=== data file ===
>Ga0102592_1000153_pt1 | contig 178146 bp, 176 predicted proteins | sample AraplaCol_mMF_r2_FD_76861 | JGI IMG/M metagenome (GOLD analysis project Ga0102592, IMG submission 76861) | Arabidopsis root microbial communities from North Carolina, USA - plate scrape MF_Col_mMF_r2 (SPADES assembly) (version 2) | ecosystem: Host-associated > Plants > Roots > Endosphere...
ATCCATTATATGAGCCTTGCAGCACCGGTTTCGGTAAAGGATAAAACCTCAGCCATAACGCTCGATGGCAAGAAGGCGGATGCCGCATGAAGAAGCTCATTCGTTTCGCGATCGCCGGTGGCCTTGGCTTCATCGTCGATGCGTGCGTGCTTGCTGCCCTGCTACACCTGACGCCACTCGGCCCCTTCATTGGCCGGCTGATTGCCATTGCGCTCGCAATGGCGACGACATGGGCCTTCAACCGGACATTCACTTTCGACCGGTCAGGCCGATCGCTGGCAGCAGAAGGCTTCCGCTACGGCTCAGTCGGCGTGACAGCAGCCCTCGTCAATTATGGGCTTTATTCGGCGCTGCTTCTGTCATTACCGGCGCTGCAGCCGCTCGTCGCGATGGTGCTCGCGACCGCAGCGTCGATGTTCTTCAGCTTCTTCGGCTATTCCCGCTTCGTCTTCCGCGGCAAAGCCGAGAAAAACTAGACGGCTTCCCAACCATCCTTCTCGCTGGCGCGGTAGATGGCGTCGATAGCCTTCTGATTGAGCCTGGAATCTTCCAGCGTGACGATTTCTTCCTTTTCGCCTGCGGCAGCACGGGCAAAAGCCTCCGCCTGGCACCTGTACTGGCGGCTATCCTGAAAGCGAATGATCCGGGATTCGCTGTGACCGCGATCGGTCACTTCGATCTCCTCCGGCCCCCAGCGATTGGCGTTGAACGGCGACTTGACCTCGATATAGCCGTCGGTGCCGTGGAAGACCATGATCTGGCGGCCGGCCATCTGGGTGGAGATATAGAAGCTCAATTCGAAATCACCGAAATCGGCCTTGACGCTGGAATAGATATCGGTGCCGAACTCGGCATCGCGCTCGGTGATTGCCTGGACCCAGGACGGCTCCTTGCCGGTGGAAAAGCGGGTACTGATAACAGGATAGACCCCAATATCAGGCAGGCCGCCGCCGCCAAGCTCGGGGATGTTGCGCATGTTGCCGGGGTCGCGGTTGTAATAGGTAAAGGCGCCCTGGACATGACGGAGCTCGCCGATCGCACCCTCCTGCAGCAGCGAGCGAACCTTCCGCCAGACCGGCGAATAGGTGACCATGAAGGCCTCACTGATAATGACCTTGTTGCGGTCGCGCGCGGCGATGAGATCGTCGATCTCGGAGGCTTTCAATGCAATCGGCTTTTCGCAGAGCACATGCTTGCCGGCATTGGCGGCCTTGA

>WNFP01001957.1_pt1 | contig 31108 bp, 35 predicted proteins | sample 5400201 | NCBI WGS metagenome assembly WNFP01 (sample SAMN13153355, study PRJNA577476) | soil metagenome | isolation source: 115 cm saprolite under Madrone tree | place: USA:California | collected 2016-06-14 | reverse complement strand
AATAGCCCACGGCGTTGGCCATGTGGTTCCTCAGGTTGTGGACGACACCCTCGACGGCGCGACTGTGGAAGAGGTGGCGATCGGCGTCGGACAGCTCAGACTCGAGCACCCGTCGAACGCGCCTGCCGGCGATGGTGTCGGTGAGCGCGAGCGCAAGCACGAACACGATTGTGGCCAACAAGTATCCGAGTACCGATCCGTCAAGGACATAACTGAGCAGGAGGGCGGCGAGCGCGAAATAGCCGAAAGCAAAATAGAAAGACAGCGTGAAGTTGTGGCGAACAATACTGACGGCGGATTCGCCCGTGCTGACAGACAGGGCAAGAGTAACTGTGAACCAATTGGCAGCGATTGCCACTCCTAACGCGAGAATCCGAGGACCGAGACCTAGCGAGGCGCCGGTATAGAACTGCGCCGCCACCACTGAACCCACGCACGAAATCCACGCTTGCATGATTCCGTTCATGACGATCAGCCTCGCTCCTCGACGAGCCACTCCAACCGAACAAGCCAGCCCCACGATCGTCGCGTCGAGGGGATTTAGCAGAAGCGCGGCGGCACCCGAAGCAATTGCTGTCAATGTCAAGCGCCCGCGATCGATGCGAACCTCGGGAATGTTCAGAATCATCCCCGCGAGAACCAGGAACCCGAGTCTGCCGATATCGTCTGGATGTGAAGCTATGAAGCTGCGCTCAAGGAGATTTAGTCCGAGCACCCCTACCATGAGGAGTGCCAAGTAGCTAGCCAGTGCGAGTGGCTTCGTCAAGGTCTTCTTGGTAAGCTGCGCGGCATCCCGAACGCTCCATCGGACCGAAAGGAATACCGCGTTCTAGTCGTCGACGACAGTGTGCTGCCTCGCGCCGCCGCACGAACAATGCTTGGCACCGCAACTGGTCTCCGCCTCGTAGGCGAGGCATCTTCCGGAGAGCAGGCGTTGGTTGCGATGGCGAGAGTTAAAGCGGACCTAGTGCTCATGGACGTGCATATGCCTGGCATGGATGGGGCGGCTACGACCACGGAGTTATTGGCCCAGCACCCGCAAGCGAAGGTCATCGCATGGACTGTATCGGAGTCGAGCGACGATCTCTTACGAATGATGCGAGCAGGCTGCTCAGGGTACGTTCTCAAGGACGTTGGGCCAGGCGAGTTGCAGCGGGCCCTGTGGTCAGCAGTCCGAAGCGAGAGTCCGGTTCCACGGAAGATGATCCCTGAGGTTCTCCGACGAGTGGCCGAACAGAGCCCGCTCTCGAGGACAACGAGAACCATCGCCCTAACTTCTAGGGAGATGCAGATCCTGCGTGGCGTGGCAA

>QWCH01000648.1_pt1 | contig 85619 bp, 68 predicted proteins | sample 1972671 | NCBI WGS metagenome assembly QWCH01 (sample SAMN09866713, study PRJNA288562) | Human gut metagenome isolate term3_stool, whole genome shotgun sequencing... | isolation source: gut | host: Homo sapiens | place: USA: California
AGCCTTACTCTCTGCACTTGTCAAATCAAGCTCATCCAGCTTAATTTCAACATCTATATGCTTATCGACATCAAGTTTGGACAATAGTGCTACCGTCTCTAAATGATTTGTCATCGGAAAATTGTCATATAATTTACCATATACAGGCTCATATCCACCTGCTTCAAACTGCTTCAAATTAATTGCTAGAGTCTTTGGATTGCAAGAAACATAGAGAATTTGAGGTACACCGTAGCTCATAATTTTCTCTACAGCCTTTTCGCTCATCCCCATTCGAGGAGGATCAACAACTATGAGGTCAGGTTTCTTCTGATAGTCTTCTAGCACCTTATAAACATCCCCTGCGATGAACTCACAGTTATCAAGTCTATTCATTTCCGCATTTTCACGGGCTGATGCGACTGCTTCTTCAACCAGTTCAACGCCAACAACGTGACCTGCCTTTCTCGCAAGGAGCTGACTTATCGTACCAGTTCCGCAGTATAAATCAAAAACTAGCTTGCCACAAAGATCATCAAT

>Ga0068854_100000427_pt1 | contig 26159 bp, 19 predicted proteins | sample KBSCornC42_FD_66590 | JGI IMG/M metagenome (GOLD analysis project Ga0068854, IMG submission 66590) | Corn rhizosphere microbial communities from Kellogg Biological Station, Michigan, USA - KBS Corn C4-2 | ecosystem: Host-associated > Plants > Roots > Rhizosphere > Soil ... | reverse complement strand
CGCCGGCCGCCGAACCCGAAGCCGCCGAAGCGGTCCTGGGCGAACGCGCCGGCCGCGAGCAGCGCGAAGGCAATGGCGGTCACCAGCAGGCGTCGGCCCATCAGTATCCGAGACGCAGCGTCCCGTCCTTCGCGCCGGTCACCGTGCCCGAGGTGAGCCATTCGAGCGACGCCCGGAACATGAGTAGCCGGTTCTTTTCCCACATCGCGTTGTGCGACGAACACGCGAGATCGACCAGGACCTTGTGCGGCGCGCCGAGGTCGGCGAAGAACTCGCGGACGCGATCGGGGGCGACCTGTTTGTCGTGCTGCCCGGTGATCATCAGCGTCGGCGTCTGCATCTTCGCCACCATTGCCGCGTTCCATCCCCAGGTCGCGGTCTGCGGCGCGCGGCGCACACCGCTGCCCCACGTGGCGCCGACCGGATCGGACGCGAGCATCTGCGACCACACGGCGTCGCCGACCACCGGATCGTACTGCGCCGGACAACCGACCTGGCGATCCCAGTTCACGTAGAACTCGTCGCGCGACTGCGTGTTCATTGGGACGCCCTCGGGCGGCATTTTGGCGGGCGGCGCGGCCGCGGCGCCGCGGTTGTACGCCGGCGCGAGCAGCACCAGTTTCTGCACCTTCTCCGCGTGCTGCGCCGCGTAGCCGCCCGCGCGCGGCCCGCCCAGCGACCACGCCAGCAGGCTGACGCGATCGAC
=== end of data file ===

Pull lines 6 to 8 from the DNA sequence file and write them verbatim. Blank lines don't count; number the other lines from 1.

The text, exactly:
AGCCTTACTCTCTGCACTTGTCAAATCAAGCTCATCCAGCTTAATTTCAACATCTATATGCTTATCGACATCAAGTTTGGACAATAGTGCTACCGTCTCTAAATGATTTGTCATCGGAAAATTGTCATATAATTTACCATATACAGGCTCATATCCACCTGCTTCAAACTGCTTCAAATTAATTGCTAGAGTCTTTGGATTGCAAGAAACATAGAGAATTTGAGGTACACCGTAGCTCATAATTTTCTCTACAGCCTTTTCGCTCATCCCCATTCGAGGAGGATCAACAACTATGAGGTCAGGTTTCTTCTGATAGTCTTCTAGCACCTTATAAACATCCCCTGCGATGAACTCACAGTTATCAAGTCTATTCATTTCCGCATTTTCACGGGCTGATGCGACTGCTTCTTCAACCAGTTCAACGCCAACAACGTGACCTGCCTTTCTCGCAAGGAGCTGACTTATCGTACCAGTTCCGCAGTATAAATCAAAAACTAGCTTGCCACAAAGATCATCAAT

>Ga0068854_100000427_pt1 | contig 26159 bp, 19 predicted proteins | sample KBSCornC42_FD_66590 | JGI IMG/M metagenome (GOLD analysis project Ga0068854, IMG submission 66590) | Corn rhizosphere microbial communities from Kellogg Biological Station, Michigan, USA - KBS Corn C4-2 | ecosystem: Host-associated > Plants > Roots > Rhizosphere > Soil ... | reverse complement strand
CGCCGGCCGCCGAACCCGAAGCCGCCGAAGCGGTCCTGGGCGAACGCGCCGGCCGCGAGCAGCGCGAAGGCAATGGCGGTCACCAGCAGGCGTCGGCCCATCAGTATCCGAGACGCAGCGTCCCGTCCTTCGCGCCGGTCACCGTGCCCGAGGTGAGCCATTCGAGCGACGCCCGGAACATGAGTAGCCGGTTCTTTTCCCACATCGCGTTGTGCGACGAACACGCGAGATCGACCAGGACCTTGTGCGGCGCGCCGAGGTCGGCGAAGAACTCGCGGACGCGATCGGGGGCGACCTGTTTGTCGTGCTGCCCGGTGATCATCAGCGTCGGCGTCTGCATCTTCGCCACCATTGCCGCGTTCCATCCCCAGGTCGCGGTCTGCGGCGCGCGGCGCACACCGCTGCCCCACGTGGCGCCGACCGGATCGGACGCGAGCATCTGCGACCACACGGCGTCGCCGACCACCGGATCGTACTGCGCCGGACAACCGACCTGGCGATCCCAGTTCACGTAGAACTCGTCGCGCGACTGCGTGTTCATTGGGACGCCCTCGGGCGGCATTTTGGCGGGCGGCGCGGCCGCGGCGCCGCGGTTGTACGCCGGCGCGAGCAGCACCAGTTTCTGCACCTTCTCCGCGTGCTGCGCCGCGTAGCCGCCCGCGCGCGGCCCGCCCAGCGACCACGCCAGCAGGCTGACGCGATCGAC